Standing in U.S. Bank Stadium, arms raised, as the confetti fell and the delirium raged around me, I was fine. The moment was still too much and too new to entirely comprehend: the Virginia Cavaliers were the champions of the NCAA Tournament, conquerors of the Final Four. And I’d been there to see it.
But as I reached for my phone, my hand grazed the small lump in my hip pocket. Which brought the tears to my eyes and another lump to my throat.
Joy and sorrow are a matched set. Neither moves anywhere without the other. The joy that cometh in the morning is sweeter because of the weeping we endure the night before. Moments of great sorrow are tempered, either by the knowledge of joy to come or the remembrance of joys past.
Nowhere was that more evident than the streamer-covered court in Minneapolis. Watching Kyle Guy and Ty Jerome and De’Andre Hunter exchange hugs and laughs and smiles hits home for UVA fans because we saw the scene the year before.
And amidst the joy we saw for the 2018-19 team, there was a tinge of sorrow for their predecessors. Even as Joe Harris and Malcolm Brogdon and Justin Anderson reveled with the newly crowned champions, I couldn’t help but feel a pang of sadness that they had never gotten this moment themselves.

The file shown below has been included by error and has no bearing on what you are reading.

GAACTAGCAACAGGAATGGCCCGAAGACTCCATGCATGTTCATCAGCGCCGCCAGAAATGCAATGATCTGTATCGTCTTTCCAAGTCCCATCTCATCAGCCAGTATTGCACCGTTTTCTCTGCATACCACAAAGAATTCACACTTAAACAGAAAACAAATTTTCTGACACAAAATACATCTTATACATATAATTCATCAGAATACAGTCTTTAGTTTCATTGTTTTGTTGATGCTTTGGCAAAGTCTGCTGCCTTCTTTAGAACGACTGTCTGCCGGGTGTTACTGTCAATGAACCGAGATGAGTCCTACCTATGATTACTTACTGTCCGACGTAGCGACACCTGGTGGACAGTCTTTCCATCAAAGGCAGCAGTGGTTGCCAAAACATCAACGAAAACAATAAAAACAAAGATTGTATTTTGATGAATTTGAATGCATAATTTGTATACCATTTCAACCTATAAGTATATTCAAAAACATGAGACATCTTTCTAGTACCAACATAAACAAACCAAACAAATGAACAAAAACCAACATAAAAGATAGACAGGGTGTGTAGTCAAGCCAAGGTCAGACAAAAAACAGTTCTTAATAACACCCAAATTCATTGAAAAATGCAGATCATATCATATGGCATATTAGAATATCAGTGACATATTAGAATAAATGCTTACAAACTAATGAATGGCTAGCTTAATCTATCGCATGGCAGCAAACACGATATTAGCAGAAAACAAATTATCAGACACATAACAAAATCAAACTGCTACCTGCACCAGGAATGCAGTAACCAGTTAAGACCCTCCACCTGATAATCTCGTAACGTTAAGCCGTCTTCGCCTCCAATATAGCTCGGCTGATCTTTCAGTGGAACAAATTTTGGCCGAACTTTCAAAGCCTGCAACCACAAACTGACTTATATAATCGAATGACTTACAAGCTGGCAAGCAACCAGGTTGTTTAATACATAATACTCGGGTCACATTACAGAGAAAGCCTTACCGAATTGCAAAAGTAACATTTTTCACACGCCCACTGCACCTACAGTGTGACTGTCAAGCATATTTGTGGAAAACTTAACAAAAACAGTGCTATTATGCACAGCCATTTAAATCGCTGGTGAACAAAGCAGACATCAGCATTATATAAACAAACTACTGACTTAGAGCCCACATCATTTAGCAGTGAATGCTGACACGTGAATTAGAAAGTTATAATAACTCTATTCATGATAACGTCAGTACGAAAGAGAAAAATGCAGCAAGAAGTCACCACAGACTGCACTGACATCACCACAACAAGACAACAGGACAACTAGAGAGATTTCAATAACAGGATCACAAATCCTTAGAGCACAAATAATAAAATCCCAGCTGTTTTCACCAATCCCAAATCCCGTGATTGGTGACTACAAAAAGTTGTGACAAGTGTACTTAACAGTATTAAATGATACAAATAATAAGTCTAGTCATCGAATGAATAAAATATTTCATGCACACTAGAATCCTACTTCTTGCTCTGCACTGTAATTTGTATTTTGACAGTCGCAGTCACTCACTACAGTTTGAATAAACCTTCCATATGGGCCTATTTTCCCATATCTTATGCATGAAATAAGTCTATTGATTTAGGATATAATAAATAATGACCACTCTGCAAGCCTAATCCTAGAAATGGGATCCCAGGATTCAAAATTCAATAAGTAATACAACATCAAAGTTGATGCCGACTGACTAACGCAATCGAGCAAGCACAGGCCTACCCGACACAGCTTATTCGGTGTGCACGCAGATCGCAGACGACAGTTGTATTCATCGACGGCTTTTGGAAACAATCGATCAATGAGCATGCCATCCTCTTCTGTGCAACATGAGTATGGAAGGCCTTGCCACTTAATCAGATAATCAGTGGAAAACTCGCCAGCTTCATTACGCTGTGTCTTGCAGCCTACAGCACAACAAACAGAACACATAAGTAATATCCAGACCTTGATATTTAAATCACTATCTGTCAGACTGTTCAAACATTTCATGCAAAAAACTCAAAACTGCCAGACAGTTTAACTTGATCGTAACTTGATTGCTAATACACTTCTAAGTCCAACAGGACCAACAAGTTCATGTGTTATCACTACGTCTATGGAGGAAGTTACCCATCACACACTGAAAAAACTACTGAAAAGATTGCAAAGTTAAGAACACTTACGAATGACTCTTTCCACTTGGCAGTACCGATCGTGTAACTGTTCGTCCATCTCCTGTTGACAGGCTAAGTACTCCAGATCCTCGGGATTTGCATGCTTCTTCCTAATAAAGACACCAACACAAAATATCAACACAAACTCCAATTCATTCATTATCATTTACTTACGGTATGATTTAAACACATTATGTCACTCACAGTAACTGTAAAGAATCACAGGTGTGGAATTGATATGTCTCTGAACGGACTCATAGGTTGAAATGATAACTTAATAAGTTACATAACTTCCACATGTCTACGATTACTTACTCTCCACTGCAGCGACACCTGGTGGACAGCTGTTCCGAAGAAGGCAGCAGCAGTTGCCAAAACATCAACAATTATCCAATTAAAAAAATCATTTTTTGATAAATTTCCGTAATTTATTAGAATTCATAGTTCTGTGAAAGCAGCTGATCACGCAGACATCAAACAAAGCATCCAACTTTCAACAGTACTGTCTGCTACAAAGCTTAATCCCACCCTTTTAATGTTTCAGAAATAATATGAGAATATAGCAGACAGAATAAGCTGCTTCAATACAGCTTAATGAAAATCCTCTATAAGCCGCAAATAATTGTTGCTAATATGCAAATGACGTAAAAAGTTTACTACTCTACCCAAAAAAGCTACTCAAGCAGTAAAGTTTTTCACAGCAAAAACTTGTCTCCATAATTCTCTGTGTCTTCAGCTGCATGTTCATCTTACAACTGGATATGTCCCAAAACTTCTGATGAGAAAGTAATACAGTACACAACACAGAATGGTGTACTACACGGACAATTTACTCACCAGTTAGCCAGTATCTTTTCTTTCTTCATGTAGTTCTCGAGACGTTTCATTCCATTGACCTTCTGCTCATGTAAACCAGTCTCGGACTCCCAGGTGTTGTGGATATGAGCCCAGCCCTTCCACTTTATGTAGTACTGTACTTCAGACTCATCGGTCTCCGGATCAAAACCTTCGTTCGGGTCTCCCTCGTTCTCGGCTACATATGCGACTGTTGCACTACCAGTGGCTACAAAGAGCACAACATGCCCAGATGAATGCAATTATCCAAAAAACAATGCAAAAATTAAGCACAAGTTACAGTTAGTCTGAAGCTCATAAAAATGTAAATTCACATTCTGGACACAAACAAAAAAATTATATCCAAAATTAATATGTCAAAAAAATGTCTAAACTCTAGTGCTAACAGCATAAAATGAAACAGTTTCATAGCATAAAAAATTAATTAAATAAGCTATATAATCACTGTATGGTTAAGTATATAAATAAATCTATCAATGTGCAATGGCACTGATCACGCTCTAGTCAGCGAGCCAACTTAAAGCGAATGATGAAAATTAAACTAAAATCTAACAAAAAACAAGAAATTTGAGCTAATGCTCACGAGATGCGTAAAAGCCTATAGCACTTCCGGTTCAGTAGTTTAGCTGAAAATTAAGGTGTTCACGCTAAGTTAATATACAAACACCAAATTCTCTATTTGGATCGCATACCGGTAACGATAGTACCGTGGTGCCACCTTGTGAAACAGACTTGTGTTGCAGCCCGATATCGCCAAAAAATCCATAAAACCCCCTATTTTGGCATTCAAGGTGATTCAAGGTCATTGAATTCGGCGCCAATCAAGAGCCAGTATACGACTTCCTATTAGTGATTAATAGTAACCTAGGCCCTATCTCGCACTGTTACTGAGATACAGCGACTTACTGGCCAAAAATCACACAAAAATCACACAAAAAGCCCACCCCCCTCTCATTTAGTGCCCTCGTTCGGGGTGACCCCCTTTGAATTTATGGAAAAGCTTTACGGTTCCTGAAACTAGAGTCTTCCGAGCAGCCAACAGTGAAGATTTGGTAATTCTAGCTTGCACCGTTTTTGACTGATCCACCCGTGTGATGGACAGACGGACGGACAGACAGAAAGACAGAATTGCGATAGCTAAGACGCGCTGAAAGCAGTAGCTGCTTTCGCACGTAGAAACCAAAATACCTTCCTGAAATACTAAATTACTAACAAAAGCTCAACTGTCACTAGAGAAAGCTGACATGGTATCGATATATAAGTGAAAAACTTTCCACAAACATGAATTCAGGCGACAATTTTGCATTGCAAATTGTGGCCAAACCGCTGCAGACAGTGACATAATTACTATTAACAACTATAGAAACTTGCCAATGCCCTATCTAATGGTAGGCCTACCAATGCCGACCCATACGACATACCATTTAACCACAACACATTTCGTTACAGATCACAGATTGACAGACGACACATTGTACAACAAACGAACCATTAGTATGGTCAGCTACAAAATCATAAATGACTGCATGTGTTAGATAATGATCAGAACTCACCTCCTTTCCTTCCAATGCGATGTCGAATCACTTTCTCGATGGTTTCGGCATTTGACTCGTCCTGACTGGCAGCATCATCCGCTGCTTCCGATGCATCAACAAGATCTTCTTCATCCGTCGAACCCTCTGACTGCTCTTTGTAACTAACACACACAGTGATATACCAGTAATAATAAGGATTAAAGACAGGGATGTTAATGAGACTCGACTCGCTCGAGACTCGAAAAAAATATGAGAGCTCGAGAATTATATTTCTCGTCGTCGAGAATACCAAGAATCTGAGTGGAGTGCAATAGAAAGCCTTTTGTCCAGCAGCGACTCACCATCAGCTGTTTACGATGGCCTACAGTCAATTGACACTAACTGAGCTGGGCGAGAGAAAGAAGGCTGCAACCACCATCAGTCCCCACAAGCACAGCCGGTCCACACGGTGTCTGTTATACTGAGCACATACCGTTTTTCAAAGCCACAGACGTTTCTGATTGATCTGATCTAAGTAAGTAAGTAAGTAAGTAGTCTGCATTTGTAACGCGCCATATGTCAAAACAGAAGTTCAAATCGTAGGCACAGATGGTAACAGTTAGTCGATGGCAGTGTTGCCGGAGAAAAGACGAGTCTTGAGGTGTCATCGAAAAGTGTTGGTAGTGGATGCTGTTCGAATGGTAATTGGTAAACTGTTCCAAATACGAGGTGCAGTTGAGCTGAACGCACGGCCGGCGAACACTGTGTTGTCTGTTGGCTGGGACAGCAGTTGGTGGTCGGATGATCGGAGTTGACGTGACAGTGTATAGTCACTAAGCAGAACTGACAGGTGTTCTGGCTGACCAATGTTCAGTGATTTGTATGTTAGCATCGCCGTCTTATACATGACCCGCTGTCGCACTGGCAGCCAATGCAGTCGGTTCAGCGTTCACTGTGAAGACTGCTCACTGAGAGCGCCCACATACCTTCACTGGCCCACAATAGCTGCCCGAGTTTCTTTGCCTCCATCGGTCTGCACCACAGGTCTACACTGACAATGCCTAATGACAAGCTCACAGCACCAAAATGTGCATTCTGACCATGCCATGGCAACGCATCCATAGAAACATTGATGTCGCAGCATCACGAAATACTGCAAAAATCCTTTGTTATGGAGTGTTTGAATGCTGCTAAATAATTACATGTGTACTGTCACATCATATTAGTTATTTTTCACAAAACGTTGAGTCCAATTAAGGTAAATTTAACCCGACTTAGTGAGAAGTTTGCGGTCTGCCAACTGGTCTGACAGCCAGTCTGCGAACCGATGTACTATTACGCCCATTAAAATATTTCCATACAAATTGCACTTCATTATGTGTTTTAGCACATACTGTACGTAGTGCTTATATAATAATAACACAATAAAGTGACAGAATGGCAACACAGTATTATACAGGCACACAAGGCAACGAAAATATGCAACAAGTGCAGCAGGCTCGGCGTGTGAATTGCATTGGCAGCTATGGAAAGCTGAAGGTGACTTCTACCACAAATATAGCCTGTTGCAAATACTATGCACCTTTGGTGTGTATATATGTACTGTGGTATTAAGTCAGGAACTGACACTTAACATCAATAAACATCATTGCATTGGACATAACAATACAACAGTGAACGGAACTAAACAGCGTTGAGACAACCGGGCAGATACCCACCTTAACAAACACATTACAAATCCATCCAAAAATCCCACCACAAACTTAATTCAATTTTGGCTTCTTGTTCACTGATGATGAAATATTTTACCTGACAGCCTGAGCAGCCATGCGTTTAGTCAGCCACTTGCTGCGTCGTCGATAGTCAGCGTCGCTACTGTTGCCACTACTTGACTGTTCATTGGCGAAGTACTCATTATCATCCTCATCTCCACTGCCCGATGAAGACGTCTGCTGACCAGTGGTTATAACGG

Devon Hall more than anyone. Of all the Hoos to have fallen short of the mountaintop, Hall and Isaiah Wilkins had unquestionably the most brutal capstone to what were otherwise extraordinary college careers. To Devon’s credit, he did not seem to pout on Monday night or draw a dark cloud over the celebrations; he was as exuberant as all the rest. But to watch him stand and laugh and hug, I thought, “This should have been yours.”
This year’s players have been very open about recognizing that they stand on a foundation built by the teams that could never break through. It has motivated them, to pick up the torch and finish the race.
They played for those who couldn’t make it—the ones left behind.
I pulled my class ring out of the hip pocket where it had been stashed all game.
My ring is a little different. It’s not the standard UVA signet, with a flat top and slim, unadorned sides. Mine has a black onyx stone set on top, with broad sides featuring the Rotunda etched on one and the seal of the University on the other. It always confounds fellow Hoos who notice it: like as not, they assume it’s from VMI or Annapolis instead of Grounds.
But my ring is different for a reason. It’s the kind my dad got when he graduated from UVA in 1980. And he got his because it’s the kind my grandfather got when he graduated in 1958.